I, Jesus: An Autobiographyby Dr. William Welty
This book lets Jesus speak for himself, in his own words as recorded by the New Testament writers. In a sense, we’ve created an autobiography.
I, Jesus: an Autobiography is the rather bold title of a new book that Dr. Chuck Missler and I wrote earlier this year about Jesus of Nazareth. We’re happy to announce that it’s intended to be the first formal textbook published on behalf of the Koinonia Institute’s study program. We hope it will be followed by many others.
Our decision to write this apologetic work sprang from a conversation the two of us had in mid-January of 2014 about the cultural mythology that affects—or, more accurately, infects—our largely Christ-rejecting culture concerning the person of Jesus of Nazareth.
As we were talking, it occurred to us that perhaps we should address the subject of the person of Jesus himself in some depth. The result of those discussions is our new book. We hope that friends of this ministry throughout the world will find it useful.
Our intention is to release the material contained in this work as a printed book, an electronic eBook in a variety of popular formats, a DVD series, and a PowerPoint® presentation suitable for use by teachers of apologetics, which is that branch of systematic theology that deals with the defense of the Christian faith.
Frankly, we wrote I, Jesus: an Autobiography in order to set the record straight. That’s because, chances are, Jesus isn’t who most of the world thinks he is. No matter what you may have read before about this first century rabbi from Nazareth, there’s a good possibility that the average reader has been misinformed.
In fact, maybe you’ve been wrong from the start about the most amazing man who ever walked the surface of the earth.
Many people who knew Jesus understood him well enough to admire him, to respect him, and to love him. Others were terrified of him. Some of his own relatives said he was out of his mind. But the politically and religiously intolerant leaders of first century Israel hated him. So they murdered him.
But that wasn’t the end of the story. Not by a long shot.
Today, more than twenty centuries later, Dr. Chuck Missler and I have brought Jesus of Nazareth to you in the most unconventional way possible… by bringing Jesus of Nazareth to talk in his very own words about himself, his purpose, his nature, and his mission.
This book avoids the structure of a complex conclusion of systematic theology by letting Jesus speak for himself, in his own words as recorded by the New Testament writers. As such, we’ve taken the bold step to entitle this work I, Jesus: an Autobiography, because we’re going to let the man speak for himself, using his own statements as our guide to what he thought of himself. In a sense, we’re going to create an autobiography of this rabbi who grew up in Nazareth and changed the course of history.
In Part One of our study, we’ll demonstrate that Jesus made no less than 32 separate and astounding claims concerning himself, claims that in the cultural and theological economy of monotheistic Israel were nothing less than blasphemy.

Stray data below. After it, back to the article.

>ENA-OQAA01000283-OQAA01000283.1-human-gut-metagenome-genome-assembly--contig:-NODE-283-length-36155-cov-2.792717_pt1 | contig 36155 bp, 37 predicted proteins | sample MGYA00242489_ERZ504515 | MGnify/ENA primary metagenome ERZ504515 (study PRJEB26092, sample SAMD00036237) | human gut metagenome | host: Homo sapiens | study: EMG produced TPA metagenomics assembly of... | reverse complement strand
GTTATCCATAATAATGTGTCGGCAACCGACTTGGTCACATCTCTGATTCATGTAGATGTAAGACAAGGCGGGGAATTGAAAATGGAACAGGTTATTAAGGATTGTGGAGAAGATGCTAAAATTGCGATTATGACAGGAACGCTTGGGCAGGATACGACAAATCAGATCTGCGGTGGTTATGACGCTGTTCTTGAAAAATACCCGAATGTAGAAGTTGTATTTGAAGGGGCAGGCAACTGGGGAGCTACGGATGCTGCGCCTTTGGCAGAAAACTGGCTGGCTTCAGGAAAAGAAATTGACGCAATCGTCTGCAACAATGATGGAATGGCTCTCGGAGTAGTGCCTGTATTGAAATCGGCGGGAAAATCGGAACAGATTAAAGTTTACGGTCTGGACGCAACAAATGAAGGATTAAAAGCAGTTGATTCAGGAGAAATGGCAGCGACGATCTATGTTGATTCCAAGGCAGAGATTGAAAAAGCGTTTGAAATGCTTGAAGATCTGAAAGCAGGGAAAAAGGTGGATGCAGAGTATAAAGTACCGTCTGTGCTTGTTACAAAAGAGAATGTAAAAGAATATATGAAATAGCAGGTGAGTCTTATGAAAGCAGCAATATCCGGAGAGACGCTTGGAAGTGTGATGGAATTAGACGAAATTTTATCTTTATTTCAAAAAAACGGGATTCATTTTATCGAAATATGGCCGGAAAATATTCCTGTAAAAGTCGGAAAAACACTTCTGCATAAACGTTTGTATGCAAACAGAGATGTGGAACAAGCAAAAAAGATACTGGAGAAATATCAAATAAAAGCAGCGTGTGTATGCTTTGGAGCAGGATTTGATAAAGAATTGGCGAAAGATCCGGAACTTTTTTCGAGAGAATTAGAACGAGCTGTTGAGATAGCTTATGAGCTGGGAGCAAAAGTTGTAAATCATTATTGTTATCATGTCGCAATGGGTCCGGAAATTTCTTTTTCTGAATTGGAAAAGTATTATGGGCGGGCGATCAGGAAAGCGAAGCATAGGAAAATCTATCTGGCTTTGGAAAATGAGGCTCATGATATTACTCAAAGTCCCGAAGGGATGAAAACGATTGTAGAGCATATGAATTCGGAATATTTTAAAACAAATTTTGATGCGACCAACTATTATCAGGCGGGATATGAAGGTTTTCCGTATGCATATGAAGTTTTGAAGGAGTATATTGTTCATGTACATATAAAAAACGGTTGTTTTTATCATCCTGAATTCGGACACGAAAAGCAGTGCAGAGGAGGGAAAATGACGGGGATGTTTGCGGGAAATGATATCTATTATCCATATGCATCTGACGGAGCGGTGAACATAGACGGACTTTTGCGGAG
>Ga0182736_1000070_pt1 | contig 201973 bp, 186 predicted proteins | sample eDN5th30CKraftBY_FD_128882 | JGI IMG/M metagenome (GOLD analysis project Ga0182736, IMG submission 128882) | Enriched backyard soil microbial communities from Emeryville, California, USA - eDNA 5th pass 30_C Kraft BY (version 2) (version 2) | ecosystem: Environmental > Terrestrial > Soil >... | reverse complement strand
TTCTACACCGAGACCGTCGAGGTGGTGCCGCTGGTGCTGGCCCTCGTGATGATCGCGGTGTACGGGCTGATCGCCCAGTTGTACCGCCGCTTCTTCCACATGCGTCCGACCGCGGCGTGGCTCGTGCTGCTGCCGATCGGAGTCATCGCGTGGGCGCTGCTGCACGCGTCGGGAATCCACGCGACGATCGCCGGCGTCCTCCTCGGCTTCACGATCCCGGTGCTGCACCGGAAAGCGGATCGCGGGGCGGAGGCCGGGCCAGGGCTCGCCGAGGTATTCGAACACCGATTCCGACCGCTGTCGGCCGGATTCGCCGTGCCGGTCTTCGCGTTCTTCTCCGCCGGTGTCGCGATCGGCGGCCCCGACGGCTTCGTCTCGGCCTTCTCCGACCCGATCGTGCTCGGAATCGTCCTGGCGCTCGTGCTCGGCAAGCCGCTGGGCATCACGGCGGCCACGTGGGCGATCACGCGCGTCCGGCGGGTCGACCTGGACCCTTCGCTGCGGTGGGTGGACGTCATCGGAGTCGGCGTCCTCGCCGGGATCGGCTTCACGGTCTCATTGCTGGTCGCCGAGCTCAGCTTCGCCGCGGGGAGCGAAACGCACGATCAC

Then we’ll conclude by summarizing how the Church defined the person, nature, character, and mission of Jesus of Nazareth.
In Part Two, we’ll conclude our analysis by undertaking a survey about what the rest of the New Testament says about Jesus in light of the astonishing claims that he made about himself. We’ll show how New Testament writers, all of whom claimed to have known the man personally and to have spoken to him, concluded from their knowledge of him that when they were speaking to Jesus, they were speaking to the same omnipotent, eternal, omniscient, and holy Being whom their ancestors Abraham, [Isaac]a9http://en.wikipedia.org/wiki/Isaac), and Jacob addressed as God and before whom they bowed in worship.
The difference between them and their forefathers, however, was that this time, the God of Israel had taken on human flesh, and would carry that incarnation from the day of his birth right into eternity future.
Once he took upon himself human flesh, the God of Israel would forever be “Emmanuel,” or, as the Hebrew name means, “God with us” in human form.
We’ll examine what the Hebrew Scriptures have to say about the man. We’ll take a look at seven short letters (almost telegraphic in their brevity) that Jesus dictated, in which he makes mention of a few things about himself. We’ll also examine the various ways in which over the centuries the Church attempted to clarify what the Bible says about Jesus the Man and Jesus the Son of God made human in the person of the rabbi from Nazareth.
Lastly, we’ll summarize the false views about Jesus that have been promulgated to one degree or another over the last twenty centuries. Then we’ll invite the reader to meet this man, who though he described himself as lowly and humble, nevertheless made the most extraordinary claims about himself that anyone has ever made, because he described himself as equal in nature, attribute, authority, and character to God himself.
By the time you’ve finished reading I, Jesus: an Autobiography, you’ll have learned why this rabbi from Nazareth rose from literal obscurity—as well as from the grave—to change the very course of history.